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How is smoking contributing to osteoporosis and boneloss?

“The years from childhood until age 30 are prime time for building bone mass. “If an adolescent is smoking, they will not develop maximum bone mass. They will end up with a smaller skeleton and less bone mass, compared to a nonsmoker,” says Primal Kaur, MD, an osteoporosis specialist at Temple University Health System in Philadelphia.

Smoking weakens bones in several ways, including:

  1. Studies have shown that smoking reduces the blood supply to bones, just as it does to many other body tissues.
  2. The nicotine in cigarettes slows the production of bone-forming cells (osteoblasts) so that they make less bone.
  3. Smoking decreases the absorption of calcium from the diet. Calcium is necessary for bone mineralization, and with less bone mineral, smokers develop fragile bones (osteoporosis).
  4. Smoking seems to break down estrogen in the body more quickly. Estrogen is important to build and maintain a strong skeleton in women and men.

Dr. George Cierny III and his colleagues studied the role of tobacco smoking in bone healing. The study, which was conducted at Emory University in Atlanta, revealed that bone formation during bone transports was much slower in patients who smoked than in patients who did not smoke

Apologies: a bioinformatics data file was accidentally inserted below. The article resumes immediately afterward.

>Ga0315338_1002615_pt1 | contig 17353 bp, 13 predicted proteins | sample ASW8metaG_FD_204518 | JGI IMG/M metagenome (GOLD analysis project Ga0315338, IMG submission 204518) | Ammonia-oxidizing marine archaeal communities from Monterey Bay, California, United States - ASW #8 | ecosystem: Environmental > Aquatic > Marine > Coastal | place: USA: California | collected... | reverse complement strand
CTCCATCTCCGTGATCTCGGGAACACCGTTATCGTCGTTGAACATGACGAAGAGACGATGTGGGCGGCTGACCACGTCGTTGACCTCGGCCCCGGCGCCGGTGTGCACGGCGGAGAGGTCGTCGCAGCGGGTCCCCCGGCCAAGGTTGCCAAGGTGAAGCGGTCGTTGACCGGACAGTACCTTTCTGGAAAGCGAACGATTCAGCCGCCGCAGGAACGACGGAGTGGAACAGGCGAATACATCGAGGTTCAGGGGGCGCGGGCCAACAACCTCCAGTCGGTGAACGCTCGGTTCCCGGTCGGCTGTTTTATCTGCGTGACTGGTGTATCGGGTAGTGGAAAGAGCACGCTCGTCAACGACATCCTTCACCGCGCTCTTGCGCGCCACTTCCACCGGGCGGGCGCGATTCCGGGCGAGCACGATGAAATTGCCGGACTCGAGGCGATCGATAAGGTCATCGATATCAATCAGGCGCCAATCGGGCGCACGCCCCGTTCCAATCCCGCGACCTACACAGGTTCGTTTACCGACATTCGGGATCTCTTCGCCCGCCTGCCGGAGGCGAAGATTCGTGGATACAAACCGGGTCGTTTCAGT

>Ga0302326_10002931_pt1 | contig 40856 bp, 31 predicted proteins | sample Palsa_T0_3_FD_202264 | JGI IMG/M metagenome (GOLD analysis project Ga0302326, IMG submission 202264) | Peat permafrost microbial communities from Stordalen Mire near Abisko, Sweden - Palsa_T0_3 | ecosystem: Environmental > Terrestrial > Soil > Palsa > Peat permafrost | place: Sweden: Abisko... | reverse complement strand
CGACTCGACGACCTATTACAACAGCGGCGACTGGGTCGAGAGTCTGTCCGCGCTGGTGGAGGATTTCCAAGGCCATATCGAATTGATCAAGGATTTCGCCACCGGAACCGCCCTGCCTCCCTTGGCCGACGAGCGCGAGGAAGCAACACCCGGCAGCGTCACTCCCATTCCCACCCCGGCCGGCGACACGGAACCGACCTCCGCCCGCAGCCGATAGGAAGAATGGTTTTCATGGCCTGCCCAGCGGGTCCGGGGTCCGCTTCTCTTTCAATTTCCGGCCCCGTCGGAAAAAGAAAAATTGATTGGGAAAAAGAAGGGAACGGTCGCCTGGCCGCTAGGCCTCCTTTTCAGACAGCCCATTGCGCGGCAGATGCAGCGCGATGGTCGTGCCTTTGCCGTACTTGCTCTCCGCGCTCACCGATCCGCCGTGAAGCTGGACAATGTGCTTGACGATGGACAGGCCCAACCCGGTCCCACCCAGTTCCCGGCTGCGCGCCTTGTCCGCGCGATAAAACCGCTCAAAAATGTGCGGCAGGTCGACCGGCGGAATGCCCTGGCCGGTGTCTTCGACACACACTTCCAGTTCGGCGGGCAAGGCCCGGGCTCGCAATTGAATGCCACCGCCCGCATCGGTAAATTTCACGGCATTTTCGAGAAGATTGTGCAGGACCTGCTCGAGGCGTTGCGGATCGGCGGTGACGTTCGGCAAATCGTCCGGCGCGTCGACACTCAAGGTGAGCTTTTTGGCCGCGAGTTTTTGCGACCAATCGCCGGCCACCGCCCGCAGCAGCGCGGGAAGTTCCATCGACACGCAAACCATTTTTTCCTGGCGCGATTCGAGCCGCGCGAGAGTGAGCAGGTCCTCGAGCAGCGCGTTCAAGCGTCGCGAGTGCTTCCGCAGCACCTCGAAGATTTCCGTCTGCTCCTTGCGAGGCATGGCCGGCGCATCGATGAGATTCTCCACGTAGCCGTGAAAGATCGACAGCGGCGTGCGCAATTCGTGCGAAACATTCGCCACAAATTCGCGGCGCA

The researchers studied 29 patients who were being treated for a fractured tibia (shin bone) and who developed infection of the bone (osteomyelitis). Patients answered a questionnaire regarding their smoking history. Also, each patient had blood and urine tests to verify his or her exposure to nicotine and cotinine, which are contained in tobacco. The patients were divided into groups of nonsmokers, former smokers, and current smokers.

The physicians took x-rays of the patients’ legs at different times so they could assess the rate of healing. They found that the nonsmoking patients formed new bone much faster than the patients who continued to smoke during the study. The average length of time for a nonsmoker to form 1 cm of new bone was 69.6 days, compared with 89.4 days for the smokers. Based on this rate, if a patient needed to form 5 cm (2 inches) of new bone, it would take 10 months for a nonsmoker and 15 months for a smoker.

Bent

Why are bones affected by smoking?
Bones are nourished by blood much like the other organs and tissues in your body. Nutrients, minerals, and oxygen are all supplied to the bones via the blood stream. Smoking elevates the levels of nicotine in your blood and this causes the blood vessels to constrict. Nicotine constricts blood vessels approximately 25% of their normal diameter. Because of the constriction of the vessels, decreased levels of nutrients are supplied to the bones. It is thought that this is the reason for the effect on bone healing.

There’s no question that kicking the habit is the way to go. If you or a loved one smoke, no one needs to tell you that — you already know, and chances are, you’ve tried to quit. And of course the general rule- prevention is better than cure, applies directly to smoking and bone-loss. The effects that smoking has on your body cannot be reversed, break the habit.